Andrew:  Yeah, either one. Absolutely. So, you know, typically when people take possession of metal, they’ll ship it back to us and we’ll assist them with that. And in 27 years, Maurice, and over 5 billion dollars in sales, I’ve never seen a lost package, ever. If we use the proper insurance methods through United States postal, I’ve never seen a lost registered package ever. So—but if it’s stored, yeah, they just fill out the proper paperwork and scan it back, email it back and wires in your account the next day. Typically that’s how it works.

Maurice:  Well, thank you for sharing that as well. Finally, let’s discuss retirement. What is a self-directed IRA?

Andrew:  Well, a self-directed IRA is an individual retirement account where the client self-directs the investment choice similar to a 401(k). Most people who work in corporate America have a 401(k) and that is where you have a basket of choices. But that’s it, you can’t go outside those choices. A self-directed IRA gives you really the ability to invest in just about anything that you would like in securities even in real estate, in precious metals, etc. So, that being the main difference between a 401(k) and a self-directed IRA, just a vehicle to pretax, put money away for retirement.

Maurice:  Now, if I wanted to have precious metals in my retirement, are you saying that I can open up a self-directed IRA in essence?

Andrew:  Yes, absolutely, you can. And you could either transfer an existing IRA, a portion of it, roll over the entire IRA or open up a brand new one. Have physical precious metals held in a depository in your name and really the very neat thing about the precious metals IRA, Maurice, is the what’s called the in-kind distribution option. And so, when you take money out of an IRA, there’s 2 ways. There’s liquidation where you close it out, pay the taxes and applicable penalties if any. Or distribution, and distribution is, you know, you have a pie, you cut it into pieces and you take a piece here and you take a piece there. Typically, distributions are made annually type of thing.

And when you’re talking about investments, you know, it’s kind of neat I think to be able to take that investment that you believe enough in to put it in your IRA to be able to actually physically take it through distribution or liquidation. As an example, you own an oil stock. You can’t take distribution on barrels of oil. But you own physical precious metals in an IRA, you can take an in kind distribution where you request the custodian send you the metals you are holding in lieu of the cash value. And taxes are the same. You pay the same type of taxes on the gain, but it’s a neat way for people to be able to make a bigger splash in the gold pool without writing out a bigger check.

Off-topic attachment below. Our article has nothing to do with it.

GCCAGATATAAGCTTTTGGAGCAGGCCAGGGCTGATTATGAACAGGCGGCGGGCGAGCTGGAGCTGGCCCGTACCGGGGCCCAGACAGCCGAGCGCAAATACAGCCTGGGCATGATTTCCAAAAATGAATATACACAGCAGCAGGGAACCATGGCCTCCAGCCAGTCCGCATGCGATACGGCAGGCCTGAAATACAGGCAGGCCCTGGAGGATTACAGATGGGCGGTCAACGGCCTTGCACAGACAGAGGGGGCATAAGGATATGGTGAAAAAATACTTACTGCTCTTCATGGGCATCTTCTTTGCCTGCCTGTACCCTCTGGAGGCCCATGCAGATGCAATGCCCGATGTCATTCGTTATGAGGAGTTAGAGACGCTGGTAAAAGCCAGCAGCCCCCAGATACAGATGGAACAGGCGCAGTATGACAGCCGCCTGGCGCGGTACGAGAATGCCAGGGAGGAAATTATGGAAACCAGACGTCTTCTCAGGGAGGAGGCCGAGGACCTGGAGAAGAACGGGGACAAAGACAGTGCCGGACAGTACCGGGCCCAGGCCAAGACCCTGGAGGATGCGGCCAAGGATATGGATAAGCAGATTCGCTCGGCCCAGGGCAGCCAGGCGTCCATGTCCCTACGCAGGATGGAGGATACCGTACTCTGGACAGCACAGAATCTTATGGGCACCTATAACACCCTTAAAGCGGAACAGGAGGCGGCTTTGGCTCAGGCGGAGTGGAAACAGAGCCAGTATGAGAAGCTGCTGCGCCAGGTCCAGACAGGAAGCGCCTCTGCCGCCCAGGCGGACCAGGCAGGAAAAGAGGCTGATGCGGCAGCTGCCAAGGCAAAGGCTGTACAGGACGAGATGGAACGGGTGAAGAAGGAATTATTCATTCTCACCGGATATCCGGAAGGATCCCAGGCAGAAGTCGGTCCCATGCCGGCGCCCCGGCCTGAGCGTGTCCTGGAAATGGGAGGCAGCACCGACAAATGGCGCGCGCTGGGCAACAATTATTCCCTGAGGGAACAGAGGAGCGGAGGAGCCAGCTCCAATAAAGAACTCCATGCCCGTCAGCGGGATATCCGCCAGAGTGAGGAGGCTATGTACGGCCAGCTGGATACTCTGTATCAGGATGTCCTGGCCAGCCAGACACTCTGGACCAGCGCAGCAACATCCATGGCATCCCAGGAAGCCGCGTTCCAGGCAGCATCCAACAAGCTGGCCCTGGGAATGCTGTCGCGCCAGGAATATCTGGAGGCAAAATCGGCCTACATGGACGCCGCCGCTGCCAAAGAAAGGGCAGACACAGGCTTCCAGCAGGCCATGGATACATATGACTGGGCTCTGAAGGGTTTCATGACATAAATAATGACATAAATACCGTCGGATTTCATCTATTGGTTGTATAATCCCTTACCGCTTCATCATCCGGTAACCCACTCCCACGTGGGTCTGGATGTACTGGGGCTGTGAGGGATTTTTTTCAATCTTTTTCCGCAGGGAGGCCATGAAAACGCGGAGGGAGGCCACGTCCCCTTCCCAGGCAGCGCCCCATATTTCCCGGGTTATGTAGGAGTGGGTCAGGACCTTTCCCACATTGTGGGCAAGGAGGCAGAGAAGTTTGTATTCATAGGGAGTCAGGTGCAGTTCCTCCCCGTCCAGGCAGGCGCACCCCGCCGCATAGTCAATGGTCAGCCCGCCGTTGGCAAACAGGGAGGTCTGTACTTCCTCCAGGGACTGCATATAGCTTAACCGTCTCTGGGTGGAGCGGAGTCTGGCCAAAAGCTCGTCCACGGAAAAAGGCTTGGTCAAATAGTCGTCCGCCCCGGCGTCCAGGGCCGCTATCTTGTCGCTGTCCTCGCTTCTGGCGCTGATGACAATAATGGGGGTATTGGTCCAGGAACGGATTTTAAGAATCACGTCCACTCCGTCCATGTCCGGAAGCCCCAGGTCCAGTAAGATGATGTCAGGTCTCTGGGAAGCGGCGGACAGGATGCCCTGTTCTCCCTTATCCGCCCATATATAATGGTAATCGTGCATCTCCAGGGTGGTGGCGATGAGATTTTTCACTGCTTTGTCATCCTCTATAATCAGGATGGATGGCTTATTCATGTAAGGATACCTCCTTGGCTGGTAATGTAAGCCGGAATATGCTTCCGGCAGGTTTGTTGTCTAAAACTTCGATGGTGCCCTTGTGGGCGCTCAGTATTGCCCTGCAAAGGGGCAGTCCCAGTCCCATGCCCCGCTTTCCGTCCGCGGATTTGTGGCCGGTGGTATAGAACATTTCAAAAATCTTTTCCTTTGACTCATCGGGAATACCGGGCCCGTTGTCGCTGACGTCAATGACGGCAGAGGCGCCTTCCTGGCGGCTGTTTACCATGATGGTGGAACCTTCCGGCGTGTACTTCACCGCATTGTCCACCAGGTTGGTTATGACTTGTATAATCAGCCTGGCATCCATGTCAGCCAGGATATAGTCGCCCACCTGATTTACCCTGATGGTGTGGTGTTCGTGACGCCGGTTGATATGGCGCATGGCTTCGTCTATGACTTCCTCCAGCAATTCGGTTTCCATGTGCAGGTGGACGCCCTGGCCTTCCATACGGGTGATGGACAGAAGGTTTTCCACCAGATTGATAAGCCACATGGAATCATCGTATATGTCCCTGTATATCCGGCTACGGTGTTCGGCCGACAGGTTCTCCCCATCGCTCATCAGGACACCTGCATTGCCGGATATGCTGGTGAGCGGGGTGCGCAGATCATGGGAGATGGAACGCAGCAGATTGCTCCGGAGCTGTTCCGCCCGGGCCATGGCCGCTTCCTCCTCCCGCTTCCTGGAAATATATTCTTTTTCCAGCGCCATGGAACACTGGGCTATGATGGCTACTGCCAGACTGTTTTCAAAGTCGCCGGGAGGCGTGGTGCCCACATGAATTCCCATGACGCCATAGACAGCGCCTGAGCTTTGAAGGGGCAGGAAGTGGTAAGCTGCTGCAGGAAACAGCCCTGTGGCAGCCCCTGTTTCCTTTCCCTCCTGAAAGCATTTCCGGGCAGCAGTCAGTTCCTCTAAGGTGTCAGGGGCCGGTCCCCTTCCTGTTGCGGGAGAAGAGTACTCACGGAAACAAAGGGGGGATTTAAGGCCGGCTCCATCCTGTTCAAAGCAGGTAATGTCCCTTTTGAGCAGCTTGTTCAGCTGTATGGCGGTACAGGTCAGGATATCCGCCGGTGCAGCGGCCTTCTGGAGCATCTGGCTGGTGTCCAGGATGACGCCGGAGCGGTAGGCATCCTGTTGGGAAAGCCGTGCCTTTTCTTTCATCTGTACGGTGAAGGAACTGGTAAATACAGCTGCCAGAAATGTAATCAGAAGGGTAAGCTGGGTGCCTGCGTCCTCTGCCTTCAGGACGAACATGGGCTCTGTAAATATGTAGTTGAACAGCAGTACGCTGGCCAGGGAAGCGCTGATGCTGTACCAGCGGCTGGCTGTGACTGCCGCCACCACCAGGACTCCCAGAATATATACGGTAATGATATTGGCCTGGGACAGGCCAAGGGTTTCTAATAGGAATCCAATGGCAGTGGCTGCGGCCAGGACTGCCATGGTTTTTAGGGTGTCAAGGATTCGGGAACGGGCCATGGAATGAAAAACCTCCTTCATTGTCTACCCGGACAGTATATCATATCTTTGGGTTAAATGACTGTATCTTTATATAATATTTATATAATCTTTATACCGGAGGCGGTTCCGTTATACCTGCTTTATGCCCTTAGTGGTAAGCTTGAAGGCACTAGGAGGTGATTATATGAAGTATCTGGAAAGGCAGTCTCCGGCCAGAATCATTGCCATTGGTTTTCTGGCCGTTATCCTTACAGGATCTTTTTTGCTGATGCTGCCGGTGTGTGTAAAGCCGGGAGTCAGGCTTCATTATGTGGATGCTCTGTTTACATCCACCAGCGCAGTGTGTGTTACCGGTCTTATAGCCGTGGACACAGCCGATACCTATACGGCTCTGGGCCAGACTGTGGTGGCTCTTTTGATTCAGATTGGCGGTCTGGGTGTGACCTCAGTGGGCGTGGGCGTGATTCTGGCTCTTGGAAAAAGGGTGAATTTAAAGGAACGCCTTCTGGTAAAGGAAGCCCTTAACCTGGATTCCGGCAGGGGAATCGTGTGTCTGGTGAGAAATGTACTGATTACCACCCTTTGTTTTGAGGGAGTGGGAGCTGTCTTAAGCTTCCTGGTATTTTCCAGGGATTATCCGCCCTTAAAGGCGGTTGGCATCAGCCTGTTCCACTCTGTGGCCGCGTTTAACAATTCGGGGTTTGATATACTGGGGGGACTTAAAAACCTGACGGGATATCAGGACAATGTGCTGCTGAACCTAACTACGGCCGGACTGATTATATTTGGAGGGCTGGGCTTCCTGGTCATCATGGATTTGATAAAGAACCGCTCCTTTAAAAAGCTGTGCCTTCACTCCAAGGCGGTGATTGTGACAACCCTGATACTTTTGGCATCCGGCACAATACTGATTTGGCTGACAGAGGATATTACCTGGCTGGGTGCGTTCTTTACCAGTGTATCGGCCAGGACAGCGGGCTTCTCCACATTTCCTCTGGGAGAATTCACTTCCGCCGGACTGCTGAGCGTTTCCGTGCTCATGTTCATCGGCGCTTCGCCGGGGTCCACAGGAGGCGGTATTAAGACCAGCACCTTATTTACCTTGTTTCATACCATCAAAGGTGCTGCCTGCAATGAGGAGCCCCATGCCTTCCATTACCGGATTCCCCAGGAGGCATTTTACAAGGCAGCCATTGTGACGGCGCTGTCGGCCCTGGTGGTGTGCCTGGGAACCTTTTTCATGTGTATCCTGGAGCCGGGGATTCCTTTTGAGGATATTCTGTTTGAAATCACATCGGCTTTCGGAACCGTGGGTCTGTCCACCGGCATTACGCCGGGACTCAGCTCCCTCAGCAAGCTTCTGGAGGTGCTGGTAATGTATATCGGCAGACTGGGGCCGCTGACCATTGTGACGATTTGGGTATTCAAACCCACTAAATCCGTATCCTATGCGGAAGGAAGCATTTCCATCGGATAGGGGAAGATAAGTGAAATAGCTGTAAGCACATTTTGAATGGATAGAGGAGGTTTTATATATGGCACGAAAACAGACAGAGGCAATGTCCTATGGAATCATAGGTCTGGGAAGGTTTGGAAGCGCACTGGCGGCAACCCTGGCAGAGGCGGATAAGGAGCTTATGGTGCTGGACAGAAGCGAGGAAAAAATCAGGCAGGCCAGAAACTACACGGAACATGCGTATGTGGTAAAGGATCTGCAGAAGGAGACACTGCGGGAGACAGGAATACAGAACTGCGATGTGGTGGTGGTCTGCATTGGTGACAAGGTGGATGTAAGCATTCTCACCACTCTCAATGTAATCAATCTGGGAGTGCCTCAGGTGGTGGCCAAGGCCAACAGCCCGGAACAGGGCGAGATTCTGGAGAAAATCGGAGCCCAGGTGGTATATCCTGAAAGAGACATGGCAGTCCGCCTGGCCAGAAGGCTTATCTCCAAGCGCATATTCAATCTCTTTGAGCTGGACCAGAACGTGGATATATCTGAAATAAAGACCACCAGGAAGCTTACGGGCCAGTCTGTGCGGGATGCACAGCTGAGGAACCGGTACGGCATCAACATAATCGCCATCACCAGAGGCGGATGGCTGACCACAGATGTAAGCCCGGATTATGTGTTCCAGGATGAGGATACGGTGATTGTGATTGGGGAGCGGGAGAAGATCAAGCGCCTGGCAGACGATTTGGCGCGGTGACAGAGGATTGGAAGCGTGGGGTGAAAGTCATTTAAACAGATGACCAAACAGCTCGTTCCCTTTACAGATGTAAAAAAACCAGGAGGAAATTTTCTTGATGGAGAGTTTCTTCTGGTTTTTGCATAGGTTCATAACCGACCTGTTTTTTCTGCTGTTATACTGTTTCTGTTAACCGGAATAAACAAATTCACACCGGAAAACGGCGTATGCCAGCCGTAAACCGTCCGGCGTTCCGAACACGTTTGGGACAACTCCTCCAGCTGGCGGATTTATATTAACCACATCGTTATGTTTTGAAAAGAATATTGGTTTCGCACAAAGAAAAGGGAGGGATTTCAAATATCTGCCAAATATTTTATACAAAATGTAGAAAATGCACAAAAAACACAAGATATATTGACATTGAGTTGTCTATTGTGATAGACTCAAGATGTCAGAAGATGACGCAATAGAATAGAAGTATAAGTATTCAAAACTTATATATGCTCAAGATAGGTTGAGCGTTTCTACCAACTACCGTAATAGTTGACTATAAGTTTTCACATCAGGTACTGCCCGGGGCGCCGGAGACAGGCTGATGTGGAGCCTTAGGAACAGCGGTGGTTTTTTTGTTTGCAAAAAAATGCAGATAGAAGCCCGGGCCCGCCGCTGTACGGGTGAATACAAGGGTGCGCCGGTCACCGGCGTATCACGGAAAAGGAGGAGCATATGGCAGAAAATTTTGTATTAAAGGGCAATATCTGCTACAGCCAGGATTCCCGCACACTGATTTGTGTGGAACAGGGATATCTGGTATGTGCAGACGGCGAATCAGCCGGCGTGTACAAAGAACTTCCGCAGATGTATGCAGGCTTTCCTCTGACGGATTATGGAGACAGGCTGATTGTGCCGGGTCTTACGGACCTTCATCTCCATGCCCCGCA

Maurice:  Andy, let me ask you this, if I have a 401(k), can I turn it into a self-directed IRA?

Andrew:  Yeah, absolutely, you can. If you’re no longer with that employer for whatever reason, absolutely and you would be I think making a large mistake to not roll a 401(k) from a previous employer into a self-directed IRA. You know, the whole reason for being less flexible in a 401(k) typically is because the employer is matching some sort of your investment, giving you an incentive stay in that account. But when you’re no longer with that employer for whatever reason, good or bad, I think it’s a mistake to stay with that 401(k) plan if for nothing else lack of flexibility and the ability to move it at your discretion.

Maurice:  Okay. Now, in reference to the precious metals, am I limited to just gold and silver? Can I also add platinum and palladium?

Andrew:  You’re good absolutely all four of those items.

Maurice:  Great. And just to clarify, you’re also storing the metals. So I’m geographically diversified. I have precious metals and it’s in a self-directed IRA. Is that correct?

Andrew:  Well, now, me personally, our firm does not store the precious metals for the IRA custodian. There is a separation there, if you will. So the metals would be held by a preapproved IRA custodian. The depository that I happen to do an awful lot of work with is our favorite choice and that’s the Dakota Depository in Fargo. So, as an example, client would contact a company like Entrust as an example. And they would open up a self-directed IRA with the intent for purchase in precious metals and they would have it stored at the Dakota Depository in Fargo, North Dakota, in a segregated account.

And then in terms of—from that point forward, it’s just like any other IRA that they have with the exception of now they’re paying a very nominal amount in storage fees. And when it comes time to liquidation whether it be a voluntary prior to 59-1/2 or a mandatory after 70-1/2. And for those who don’t know, you have to start taking distributions when you’re 70-1/2 years old or the IRS gives you a huge penalty.